Earth Pressure and Stablity requirements
EARTH PRESSURES AND STABILITY REQUIREMENTS
1. Lateral Earth Pressures
The lateral force due to earth pressure constitutes the main force acting on the retaining wall, tending to make it bend, slide and overturn. The determination of the magnitude and direction of the earth pressure is based on the principles of soil mechanics. In general, the behaviour of lateral earth pressure is analogous to that of a fluid, with the magnitude of the pressure p increasing nearly linearly with increasing depth z for moderate depths below the surface:
where is the unit weight of the earth and C is a coefficient that depends on its physical properties, and also on whether the pressure is active or passive. ‘Active pressure’ (pa) is that which the retained earth exerts on the wall as the earth moves in the same direction as the wall deflects. On the other hand, ‘passive pressure’ (pp) is that which is developed as a resistance when the wall moves and presses against the earth (as on the toe side of the wall). The coefficient to be used is the active pressure coefficient, Ca, in the case of active pressure, and the passive pressure coefficient, Cp, in the case of passive pressure; the latter (Cp) is generally much higher than the former (Ca) for the same type of soil.
In the absence of more detailed information, the following expressions for Ca and Cp, based on Rankine’s theory may be used for cohesionless soils and level backfills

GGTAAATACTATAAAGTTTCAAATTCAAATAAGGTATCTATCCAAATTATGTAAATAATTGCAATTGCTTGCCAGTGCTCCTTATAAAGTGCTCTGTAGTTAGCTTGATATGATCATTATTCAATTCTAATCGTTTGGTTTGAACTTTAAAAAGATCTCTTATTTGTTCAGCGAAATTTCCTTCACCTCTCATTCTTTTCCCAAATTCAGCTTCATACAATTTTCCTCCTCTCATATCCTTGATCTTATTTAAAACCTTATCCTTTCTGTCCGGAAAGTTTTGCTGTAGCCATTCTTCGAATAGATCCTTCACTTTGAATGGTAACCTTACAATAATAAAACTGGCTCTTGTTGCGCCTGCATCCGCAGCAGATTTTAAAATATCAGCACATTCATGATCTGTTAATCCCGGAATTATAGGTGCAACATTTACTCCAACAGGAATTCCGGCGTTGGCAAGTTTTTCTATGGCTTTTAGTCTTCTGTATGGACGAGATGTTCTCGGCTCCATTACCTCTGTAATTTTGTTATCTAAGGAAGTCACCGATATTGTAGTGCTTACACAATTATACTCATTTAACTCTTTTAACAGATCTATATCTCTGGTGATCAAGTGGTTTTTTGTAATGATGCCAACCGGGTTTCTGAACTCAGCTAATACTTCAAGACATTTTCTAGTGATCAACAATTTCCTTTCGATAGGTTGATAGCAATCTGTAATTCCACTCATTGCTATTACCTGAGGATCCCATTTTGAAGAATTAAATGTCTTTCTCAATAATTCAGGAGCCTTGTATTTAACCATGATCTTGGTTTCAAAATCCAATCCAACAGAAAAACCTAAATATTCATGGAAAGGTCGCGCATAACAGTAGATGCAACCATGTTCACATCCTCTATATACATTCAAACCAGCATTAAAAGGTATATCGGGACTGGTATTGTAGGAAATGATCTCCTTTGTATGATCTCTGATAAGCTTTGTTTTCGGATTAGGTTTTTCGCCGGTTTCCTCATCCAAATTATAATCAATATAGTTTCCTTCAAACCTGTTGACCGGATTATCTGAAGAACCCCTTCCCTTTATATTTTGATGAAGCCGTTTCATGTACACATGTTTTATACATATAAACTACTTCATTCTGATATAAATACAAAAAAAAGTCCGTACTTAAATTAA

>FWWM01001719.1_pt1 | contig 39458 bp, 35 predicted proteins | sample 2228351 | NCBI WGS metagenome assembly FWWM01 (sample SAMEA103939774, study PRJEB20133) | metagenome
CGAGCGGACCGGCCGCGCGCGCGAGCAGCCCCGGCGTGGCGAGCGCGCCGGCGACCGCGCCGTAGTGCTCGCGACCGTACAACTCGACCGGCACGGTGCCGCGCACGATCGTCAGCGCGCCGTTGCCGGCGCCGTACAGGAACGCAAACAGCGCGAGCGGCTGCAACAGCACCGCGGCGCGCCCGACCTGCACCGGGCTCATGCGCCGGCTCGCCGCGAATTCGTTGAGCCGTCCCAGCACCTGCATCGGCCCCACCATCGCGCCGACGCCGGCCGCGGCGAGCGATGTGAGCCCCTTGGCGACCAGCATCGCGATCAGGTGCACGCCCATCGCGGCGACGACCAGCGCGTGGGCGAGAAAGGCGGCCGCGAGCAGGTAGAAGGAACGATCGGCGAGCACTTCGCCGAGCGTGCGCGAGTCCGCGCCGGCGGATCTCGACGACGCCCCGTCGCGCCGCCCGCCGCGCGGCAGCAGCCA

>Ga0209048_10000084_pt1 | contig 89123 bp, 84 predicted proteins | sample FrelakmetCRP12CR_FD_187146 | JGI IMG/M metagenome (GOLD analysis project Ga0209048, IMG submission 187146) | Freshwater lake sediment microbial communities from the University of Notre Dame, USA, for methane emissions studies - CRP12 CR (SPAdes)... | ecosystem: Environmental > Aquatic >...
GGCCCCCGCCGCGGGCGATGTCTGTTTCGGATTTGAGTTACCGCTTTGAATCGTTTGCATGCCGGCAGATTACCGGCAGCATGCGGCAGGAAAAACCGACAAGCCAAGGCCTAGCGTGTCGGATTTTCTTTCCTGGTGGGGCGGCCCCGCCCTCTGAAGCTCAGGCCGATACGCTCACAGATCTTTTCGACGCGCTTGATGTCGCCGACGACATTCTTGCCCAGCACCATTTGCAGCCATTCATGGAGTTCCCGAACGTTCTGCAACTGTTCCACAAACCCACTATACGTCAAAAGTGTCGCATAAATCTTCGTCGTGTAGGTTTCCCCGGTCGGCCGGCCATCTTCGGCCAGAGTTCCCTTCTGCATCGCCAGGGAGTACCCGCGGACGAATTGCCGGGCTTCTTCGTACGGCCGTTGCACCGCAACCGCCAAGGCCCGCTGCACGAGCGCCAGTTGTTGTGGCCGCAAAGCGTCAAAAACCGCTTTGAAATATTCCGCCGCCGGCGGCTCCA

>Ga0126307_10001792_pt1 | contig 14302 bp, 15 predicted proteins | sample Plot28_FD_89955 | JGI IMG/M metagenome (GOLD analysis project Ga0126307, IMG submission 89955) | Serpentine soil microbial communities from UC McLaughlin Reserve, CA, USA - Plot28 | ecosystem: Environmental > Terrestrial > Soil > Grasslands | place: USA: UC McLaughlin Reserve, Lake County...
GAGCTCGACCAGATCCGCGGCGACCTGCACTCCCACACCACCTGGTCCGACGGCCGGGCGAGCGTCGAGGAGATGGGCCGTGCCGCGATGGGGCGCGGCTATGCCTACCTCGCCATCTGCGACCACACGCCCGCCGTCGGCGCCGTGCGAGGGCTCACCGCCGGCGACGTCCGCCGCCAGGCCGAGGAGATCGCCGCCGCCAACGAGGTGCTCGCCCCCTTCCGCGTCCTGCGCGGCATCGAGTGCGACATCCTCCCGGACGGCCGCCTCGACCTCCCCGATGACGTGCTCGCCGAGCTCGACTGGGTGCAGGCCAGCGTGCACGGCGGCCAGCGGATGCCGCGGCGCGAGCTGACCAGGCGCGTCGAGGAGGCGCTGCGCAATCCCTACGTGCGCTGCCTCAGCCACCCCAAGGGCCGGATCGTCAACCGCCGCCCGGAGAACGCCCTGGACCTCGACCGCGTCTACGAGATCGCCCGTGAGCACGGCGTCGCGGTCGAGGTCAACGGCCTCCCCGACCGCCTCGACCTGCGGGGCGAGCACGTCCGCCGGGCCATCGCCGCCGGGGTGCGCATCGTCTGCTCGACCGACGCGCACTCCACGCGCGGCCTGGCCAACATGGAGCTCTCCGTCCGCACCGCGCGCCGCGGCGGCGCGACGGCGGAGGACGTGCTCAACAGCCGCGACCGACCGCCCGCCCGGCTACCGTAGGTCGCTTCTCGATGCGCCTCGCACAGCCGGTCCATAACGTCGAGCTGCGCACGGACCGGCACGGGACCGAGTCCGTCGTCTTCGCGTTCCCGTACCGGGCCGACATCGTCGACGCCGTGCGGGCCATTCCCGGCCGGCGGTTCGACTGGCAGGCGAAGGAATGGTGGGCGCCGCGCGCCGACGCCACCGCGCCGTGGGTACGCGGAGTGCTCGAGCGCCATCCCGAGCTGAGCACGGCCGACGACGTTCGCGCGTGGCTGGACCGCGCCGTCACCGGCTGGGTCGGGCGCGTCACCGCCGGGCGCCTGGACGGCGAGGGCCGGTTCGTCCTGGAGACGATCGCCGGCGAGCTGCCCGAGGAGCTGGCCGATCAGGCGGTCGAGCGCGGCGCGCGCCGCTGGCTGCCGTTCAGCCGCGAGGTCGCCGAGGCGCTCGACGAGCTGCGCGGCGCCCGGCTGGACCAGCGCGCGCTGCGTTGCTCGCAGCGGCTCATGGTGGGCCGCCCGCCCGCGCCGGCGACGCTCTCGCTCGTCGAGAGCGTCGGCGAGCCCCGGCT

where φ is the angle of shearing resistance (or angle of repose). For a typical granular soil (such as sand), φ ≈ 30o, corresponding to which, Ca = 1/3 and Cp = 3.0.
When the backfill is sloped, the expression for Ca should be modified as follows:
where θ is the angle of inclination of the backfill, i.e., the angle of its surface with respect to the horizontal
The direction of the active pressure, pa, is parallel to the surface of the backfill. The pressure has a maximum value at the heel, and is equal to
where is the height of the backfill, measured vertically above the heel. For the case of a level backfill, θ = 0 and h'= h, and the direction of the lateral pressure is horizontal and normal to the vertical stem. The force, Pa, exerted by the active earth pressure, due to a backfill of height h' above the heel, is accordingly obtained from the triangular pressure distribution.
This force has units of kN per m length of the wall, and acts at a height h'/3 above the heel at an inclination θ with the horizontal.
The force, Pp, developed by passive pressure on the toe side of the retaining wall is generally small (due to the small height of earth† ) and usually not included in the design calculations, as this is conservative.
2. Effect of Surcharge on a Level Backfill
Frequently, gravity loads act on a level backfill due to the construction of buildings and the movement of vehicles near the top of the retaining wall. These additional loads can be assumed to be static and uniformly distributed on top of the backfill, for calculation purposes. This distributed load ws (kN/m2) can be treated as statically equivalent to an additional (fictitious) height, , of soil backfill with unit weight γe. This additional height of backfill is called surcharge, and is expressed either in terms of height hs, or in terms of the distributed load ws . The presence of the surcharge not only adds to the gravity loading acting on the heel slab, but also increases the lateral pressure on the wall by
The total force due to active pressure acting on the wall is accordingly given by
with the lines of action of Pa1 and Pa2 at h/2 and h/3 above the heel